You’d huff and drool too

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This week Glacier National Park rangers closed down access to the Granite Park Chalet area after hikers had several close encounters with grizzly bears.

This was the right thing to do. But I also have to openly question if this, at least in part, is a Park Service created problem.

Granite Park has always been a popular destination, for humans and for bears. For bears, it provides a wealth of food sources and habitats. For humans, it’s one of the prettiest places on the planet and the chalet provides a way to enjoy the landscape while sleeping behind stone walls — a comfort afforded to those that are bear adverse.

Granite Park has always seen a lot of hikers in the summer months, and bear encounters in the past have been well documented and even fatal for humans. Who can forget the infamous “Night of the Grizzlies” when a food-conditioned bear killed a woman camper?

But since then the Park Service has made great strides in garbage control and people control.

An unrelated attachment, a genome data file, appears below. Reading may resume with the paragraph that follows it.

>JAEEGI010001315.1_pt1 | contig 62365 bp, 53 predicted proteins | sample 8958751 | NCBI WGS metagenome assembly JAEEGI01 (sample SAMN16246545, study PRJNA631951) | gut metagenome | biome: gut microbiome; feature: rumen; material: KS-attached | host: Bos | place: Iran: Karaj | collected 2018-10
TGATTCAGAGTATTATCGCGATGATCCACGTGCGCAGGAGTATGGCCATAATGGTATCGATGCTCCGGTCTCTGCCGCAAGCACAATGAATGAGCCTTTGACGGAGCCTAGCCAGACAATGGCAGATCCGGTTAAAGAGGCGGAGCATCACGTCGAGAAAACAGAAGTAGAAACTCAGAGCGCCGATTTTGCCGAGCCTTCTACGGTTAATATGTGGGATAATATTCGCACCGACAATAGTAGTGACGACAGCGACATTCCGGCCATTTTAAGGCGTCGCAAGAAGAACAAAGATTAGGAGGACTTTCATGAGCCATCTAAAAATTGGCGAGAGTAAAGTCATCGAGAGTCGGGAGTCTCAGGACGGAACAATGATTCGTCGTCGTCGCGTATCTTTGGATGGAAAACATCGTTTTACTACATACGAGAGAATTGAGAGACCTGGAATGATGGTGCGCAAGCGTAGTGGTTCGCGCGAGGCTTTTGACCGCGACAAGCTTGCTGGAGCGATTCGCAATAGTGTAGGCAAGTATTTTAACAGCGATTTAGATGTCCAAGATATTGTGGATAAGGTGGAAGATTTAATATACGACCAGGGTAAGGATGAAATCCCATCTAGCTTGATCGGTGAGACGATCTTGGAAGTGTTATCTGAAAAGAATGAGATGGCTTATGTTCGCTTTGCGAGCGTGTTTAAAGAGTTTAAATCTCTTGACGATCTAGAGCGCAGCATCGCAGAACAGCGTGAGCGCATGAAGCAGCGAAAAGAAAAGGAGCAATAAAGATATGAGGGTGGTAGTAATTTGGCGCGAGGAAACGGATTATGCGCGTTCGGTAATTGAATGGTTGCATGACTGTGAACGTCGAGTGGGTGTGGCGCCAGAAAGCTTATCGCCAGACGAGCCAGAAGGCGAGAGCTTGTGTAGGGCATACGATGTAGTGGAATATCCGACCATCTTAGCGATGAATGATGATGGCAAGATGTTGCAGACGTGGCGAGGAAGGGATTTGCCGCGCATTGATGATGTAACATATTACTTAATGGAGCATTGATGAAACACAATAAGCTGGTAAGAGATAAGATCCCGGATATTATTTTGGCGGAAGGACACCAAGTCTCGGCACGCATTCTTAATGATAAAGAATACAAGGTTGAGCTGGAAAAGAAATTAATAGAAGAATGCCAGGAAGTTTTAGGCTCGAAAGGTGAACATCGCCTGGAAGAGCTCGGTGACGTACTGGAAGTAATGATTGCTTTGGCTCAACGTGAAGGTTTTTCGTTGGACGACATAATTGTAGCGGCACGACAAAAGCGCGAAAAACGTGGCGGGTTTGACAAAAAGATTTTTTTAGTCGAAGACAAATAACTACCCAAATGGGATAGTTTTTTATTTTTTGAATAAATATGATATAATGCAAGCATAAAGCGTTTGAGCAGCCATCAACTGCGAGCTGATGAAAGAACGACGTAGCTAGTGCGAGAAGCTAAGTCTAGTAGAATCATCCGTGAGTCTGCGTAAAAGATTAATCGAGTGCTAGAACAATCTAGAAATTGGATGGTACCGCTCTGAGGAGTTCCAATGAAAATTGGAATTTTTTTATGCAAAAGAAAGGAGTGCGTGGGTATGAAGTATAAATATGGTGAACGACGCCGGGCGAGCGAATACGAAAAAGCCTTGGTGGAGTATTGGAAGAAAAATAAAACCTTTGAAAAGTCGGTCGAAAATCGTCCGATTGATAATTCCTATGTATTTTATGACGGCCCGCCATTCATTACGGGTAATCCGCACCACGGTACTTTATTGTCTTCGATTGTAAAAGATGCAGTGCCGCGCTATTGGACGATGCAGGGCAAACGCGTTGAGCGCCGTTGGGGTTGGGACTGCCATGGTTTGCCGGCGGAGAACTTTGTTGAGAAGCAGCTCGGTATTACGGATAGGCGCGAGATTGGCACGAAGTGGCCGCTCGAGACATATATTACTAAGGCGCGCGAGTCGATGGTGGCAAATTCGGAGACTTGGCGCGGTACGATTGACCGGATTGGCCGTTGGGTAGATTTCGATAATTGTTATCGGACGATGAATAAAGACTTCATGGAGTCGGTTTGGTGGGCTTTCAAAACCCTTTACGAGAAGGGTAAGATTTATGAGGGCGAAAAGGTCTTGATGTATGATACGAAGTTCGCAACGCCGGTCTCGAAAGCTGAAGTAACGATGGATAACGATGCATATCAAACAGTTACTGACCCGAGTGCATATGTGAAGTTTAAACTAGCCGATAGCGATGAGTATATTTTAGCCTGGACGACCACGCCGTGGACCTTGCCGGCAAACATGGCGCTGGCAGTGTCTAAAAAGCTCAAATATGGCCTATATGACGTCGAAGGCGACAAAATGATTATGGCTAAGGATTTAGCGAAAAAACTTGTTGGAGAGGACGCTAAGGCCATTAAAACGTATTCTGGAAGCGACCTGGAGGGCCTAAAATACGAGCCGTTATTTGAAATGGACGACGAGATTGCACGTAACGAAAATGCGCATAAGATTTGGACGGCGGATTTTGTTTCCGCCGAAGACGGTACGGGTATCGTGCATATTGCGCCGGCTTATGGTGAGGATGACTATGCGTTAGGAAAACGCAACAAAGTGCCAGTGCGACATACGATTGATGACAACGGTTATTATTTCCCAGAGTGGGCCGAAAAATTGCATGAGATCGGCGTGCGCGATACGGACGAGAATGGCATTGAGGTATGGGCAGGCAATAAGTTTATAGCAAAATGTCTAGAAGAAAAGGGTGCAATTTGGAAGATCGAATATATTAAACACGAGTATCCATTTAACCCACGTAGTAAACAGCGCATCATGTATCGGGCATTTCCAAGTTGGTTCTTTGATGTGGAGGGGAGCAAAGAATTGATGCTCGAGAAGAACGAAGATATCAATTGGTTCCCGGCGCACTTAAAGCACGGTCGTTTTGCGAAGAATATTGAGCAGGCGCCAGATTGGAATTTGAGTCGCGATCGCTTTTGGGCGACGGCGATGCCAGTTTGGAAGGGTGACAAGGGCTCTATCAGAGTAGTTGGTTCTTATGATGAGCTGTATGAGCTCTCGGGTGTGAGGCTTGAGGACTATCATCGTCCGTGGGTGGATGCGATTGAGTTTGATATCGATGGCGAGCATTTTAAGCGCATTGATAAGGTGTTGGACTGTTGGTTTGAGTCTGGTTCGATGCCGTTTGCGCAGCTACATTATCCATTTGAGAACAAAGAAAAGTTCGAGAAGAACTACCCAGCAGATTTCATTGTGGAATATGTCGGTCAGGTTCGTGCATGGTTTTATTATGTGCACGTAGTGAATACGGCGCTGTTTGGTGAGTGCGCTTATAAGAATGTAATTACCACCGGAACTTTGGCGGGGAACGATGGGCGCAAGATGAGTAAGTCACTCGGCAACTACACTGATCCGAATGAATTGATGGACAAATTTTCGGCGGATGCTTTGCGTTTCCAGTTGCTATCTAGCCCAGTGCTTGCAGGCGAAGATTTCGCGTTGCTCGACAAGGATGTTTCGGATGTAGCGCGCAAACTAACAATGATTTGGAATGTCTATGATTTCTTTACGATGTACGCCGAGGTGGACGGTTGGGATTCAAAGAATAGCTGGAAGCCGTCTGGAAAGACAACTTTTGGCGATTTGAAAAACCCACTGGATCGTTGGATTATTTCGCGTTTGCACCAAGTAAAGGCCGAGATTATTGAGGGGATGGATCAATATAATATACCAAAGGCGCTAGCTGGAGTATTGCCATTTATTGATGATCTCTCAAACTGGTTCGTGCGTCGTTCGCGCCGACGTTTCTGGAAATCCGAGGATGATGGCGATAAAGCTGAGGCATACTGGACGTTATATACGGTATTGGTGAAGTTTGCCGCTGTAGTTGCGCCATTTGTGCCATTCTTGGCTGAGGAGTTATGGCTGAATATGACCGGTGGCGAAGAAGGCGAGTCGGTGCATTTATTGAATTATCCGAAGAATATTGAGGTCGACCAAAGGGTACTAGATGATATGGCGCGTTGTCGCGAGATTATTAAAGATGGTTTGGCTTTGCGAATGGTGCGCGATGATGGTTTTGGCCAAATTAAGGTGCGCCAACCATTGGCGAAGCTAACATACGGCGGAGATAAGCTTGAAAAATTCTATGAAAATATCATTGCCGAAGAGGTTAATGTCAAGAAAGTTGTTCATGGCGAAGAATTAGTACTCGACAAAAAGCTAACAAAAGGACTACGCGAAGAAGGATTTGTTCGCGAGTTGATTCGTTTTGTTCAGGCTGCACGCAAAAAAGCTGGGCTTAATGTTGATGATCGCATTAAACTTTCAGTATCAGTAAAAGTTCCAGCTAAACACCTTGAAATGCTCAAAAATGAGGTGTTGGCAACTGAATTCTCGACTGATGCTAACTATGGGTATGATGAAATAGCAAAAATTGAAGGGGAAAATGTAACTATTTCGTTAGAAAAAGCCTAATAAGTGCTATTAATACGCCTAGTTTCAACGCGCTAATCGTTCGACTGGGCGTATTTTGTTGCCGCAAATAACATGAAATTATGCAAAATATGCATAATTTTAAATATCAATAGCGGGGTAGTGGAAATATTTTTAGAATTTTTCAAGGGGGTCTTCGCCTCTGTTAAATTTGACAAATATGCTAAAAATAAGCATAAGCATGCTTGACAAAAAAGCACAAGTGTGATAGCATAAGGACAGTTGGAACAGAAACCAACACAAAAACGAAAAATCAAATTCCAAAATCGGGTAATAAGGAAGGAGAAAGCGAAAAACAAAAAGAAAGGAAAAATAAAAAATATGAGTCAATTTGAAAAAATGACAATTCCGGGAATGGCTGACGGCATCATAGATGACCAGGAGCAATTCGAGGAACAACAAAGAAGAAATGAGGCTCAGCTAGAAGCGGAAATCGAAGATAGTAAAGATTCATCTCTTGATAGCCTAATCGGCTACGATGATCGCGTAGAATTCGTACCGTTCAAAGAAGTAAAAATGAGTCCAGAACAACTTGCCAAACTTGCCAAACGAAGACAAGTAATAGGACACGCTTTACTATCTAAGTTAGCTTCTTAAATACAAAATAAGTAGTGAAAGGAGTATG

Until the past few years, that is.

Since Glacier instituted a free shuttle service to Logan Pass and the Loop, crowds on the Highline Trail and to Granite Park have blossomed, not just in the hundreds, but the thousands.

A 2017 study found that approximately 30,000 people hiked the Highline Trail in July alone. That’s about 1,000 a day, give or take.

At that rate, a grizzly bear feeding along the trail would have no break from human encounters. In this age of Instagram and “selfies” we shudder to think what the bears are subject to each and every day.

So when the Park reports grizzly bears “huffing, drooling, shaking heads, and walking visitors back off of trails,” we have to suspect that it’s probably not the bear, or bear’s fault.

Perhaps the bears are simply sick and tired of the droves of humans.

We’ve long been educated that grizzlies and humans don’t really mix. Over the years we’ve closed down thousands of miles of roads in our National Forests to protect bruins, and it’s worked fabulously — grizzly bears are more common than they have been in 50 years.

So it makes us a bit sad that the Park Service continues this course of pumping crowds into pristine bear habitat, when it knows full well that it’s bad for bears and ultimately, could be very bad for an innocent hiker, who doesn’t know any better.

We already have a man missing in the Highline Trail area and we don’t really know what happened to him — his body was never found.

It’s time to for the Park to seriously rethink the shuttle service. Right now, the bears actually deserve some credit. They may have huffed and puffed, but they haven’t hurt anyone.

The next time, things could go very differently.

Chris Peterson is the editor of the Hungry Horse News.

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